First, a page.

Believing and Acting Beings

I updated the sketch from last week’s post so that it now looks like the sketch on the right (click on it to make it larger).

Decision Cycle, Rev. 2
Decision Cycle, Rev. 2

Here are the changes…

  • I replaced physics with reality in an attempt to be a little less obtuse.
  • I also added “(Expectations)” to Beliefs. They are essentially the same things. This also gives me a place to hang The Stress Equation when combined with Reality/Physics.
  • I changed the line from Facts to “modify”. Facts modify Reality/Physics. This seemed to be a bit richer way of thinking about how facts relate to reality.
  • I added “(Issues)” to Opportunities in order to cover all the circumstantial reasons for decision. the distinction between the two is worth some deeper exploration at some point. In the meantime, read The Obstacle is the Way, by Ryan Holiday.
  • Finally, I fixed the directions of the feedback loop arrows so they point in the right directions1.

This sketch is only the barest outline of a framework for thinking, but there are some interesting observations that can be made. For example, the Natural Systems Loop is the universe without Thinking and Acting Beings. Note that I changed the title of this post to “Believing and Acting Beings”. Thinking is the process of forming beliefs. Beliefs are exposed by adaptive reactions to facts. All higher animals at least exhibit learning. Learning is an adaptive reaction to facts. This leads to the conclusion that all higher animals have beliefs. From this, I’ve formed the belief that while human belief systems are certainly extremely complex, at our core we’re no different than any other animal that learns.

Your milage may vary. If so, I’d love to hear about it.



The human body is a great source of metaphors. One of my favorites is how the framework of our skeletons is “fleshed out” with the necessary tissues to create a human that might be just like you. The framework/”tissue” pattern is likely repeated in more places than we realize, but a common example is construction. A building, be it a single family home or a skyscraper, usually begins with a frame 1 on which various “organs” are hung; the siding on the outside of the house, the roof, the plumbing, electrical, and heating systems, the internal finishing and furnishing.

Frameworks are selected and tweaked based on the particular outcome we’re hoping to achieve. Your skeleton is different than my skeleton because you’re different than me, but if we were the strip away the flesh from our bones what would be left would be recognizable as a human skeleton. The same is true for a building. We would recognized a building framework because it has a top, bottom, and sides, floors, ceilings, windows and doors in an arrangement that’s likely to provide shelter and utility to humans.

Concepts can be constructed on frameworks, too, and I’m a collector of these conceptual frameworks. They tend to be lists where each item in the list is designed to highlight particular aspects of a concept. The full list provides some degree of completeness when describing the concept. As with other frameworks they are often tweaked to support the needs of whatever the concept under consideration happens to be, but when the details are stripped away are still recognizable as a particular category of framework.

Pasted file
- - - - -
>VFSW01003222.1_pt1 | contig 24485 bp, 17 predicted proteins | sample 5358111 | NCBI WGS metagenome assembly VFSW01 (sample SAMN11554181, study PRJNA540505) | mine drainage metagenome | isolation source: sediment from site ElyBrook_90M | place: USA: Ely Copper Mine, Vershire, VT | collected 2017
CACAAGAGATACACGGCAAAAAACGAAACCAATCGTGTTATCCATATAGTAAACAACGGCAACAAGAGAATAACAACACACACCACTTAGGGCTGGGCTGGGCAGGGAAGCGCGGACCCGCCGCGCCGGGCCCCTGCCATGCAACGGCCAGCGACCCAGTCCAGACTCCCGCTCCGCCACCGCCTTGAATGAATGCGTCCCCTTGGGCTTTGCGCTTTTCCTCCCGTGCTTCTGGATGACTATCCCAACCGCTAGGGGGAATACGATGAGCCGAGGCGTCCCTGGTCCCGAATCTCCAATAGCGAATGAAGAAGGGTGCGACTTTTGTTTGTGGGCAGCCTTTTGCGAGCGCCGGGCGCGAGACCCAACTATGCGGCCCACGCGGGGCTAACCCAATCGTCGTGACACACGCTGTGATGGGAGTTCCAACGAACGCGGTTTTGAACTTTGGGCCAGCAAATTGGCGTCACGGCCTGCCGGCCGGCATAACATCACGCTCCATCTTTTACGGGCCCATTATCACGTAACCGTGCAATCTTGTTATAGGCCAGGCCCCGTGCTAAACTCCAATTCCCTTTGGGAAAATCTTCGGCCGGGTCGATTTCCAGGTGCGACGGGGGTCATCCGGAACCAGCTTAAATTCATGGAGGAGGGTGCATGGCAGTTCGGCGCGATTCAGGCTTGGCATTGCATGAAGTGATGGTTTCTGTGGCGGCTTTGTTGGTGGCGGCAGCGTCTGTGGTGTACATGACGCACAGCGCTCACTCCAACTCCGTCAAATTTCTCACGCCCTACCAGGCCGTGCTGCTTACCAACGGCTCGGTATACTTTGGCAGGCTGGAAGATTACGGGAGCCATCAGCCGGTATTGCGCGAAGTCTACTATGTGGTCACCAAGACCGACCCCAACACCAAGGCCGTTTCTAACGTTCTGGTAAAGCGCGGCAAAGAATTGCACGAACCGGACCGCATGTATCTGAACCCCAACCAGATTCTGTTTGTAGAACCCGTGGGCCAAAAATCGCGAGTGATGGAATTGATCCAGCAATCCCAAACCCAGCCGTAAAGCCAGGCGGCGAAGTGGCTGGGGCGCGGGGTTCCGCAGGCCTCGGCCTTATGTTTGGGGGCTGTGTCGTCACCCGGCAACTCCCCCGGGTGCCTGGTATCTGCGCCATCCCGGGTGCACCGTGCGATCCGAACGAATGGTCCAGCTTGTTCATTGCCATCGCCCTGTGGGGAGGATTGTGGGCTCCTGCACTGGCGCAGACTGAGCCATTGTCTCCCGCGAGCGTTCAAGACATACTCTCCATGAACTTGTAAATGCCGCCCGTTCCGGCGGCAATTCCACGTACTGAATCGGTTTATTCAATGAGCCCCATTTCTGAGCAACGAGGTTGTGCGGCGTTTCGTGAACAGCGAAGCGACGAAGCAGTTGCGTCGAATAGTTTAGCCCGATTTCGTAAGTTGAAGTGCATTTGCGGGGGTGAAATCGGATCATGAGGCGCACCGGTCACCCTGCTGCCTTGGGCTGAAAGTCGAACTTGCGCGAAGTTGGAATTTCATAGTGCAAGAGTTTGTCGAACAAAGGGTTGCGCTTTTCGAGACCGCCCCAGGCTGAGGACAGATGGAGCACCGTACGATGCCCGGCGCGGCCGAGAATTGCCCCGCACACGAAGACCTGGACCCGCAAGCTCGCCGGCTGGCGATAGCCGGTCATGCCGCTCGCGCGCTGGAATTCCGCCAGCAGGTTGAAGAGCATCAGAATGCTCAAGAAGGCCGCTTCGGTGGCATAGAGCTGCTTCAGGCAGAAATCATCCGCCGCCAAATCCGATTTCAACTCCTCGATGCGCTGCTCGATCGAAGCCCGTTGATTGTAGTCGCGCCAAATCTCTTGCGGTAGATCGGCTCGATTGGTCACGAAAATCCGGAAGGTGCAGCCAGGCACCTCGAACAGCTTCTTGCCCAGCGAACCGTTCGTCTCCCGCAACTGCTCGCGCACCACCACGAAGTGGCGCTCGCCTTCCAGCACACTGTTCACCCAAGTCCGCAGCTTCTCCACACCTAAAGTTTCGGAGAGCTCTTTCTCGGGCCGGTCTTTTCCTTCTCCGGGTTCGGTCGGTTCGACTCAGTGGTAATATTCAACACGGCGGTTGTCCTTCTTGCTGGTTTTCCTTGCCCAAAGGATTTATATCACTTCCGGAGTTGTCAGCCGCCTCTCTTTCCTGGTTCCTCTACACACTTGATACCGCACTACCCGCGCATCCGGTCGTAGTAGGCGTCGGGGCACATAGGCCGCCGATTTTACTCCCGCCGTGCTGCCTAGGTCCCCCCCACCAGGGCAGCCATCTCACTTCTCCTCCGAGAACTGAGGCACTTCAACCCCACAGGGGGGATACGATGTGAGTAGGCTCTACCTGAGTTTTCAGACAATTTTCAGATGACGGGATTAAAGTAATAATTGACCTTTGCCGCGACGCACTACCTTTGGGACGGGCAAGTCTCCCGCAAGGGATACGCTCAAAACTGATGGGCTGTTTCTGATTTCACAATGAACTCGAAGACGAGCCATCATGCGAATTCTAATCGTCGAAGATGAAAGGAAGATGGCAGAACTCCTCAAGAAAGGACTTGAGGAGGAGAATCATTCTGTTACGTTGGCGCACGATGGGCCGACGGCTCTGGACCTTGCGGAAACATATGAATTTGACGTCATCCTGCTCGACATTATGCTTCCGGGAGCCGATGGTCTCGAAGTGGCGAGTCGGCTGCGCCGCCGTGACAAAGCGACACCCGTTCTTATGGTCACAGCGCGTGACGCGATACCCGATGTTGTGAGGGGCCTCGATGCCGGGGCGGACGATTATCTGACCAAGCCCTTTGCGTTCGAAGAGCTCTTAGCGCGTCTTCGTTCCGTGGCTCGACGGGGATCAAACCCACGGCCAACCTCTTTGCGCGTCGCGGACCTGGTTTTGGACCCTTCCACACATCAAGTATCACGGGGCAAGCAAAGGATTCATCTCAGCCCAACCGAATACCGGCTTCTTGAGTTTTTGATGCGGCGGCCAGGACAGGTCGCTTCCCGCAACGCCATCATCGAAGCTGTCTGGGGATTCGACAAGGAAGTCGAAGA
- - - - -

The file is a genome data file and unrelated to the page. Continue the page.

Here is a list of a few frameworks, in alphabetical order, that I’m currently finding to be useful…

  • ACOILUSD – This is one form of what designers call the “customer journey”. It expands to; Aware, Choose, Order, Install, Learn, Use, Support, Dispose. All of these elements are addressed by a complete product (a good or a service and its delivery system) either explicitly or implicitly. It’s better if it’s explicit.
  • Aesthetic Mechanical Pragmatism – My framework for my belief system.
  • Business Model Canvas – Created by Alexander Osterwalder and to some degree popularized and reinforced by Steve Blank and Bob Dorf.
  • Purpose/Mastery/Autonomy – A framework for what really motivates us once you get above the basics of Maslow’s hierarchy of needs. I think this originally came from Daniel Pink’s book “Drive”, but I first learned about it in this RSA YouTube video.
  • SCIPAB – From Mandel Communications, it provides a framework for fleshing out a request to anyone. This is key if you’re trying to create any kind of change that requires the cooperation and collaboration of other people.
  • System One/System Two – Most of our behavior is automatic and reflexive (System One) rather than deliberate (System Two). This framework was first introduced to me by Daniel Kahneman in his book Thinking Fast and Slow. It changed what I believe about how people make decisions and to some degree helped me to give them a lot more slack.
  • Value Proposition – The version I find most useful is derived from Geoffrey Moore’s Crossing the Chasm though it may be expanded a bit. Mine includes: For [Customer] Who [Needs] The [Product] That [Provides these benefits] Unlike [Alternative Solutions] From [Other Sources].
  • Wardley Technology Evolution – An element of Wardley mapping that provides me with a quick appreciation for the maturity of a particular way of achieving an outcome and the opportunity for moving it to the next level. First introduced to me by Simon Wardley’s hilarious 2014 OSCON keynote and further elaborated on in his blog Bits or Pieces.

Engineering 101

All technologies are nothing more than applying energy to rearrange atoms and/or bits1 within a system of constraints.

Engineering is the discipline of understanding and applying those constraints in order to create systems that solve problems.

Beyond this you’re specializing.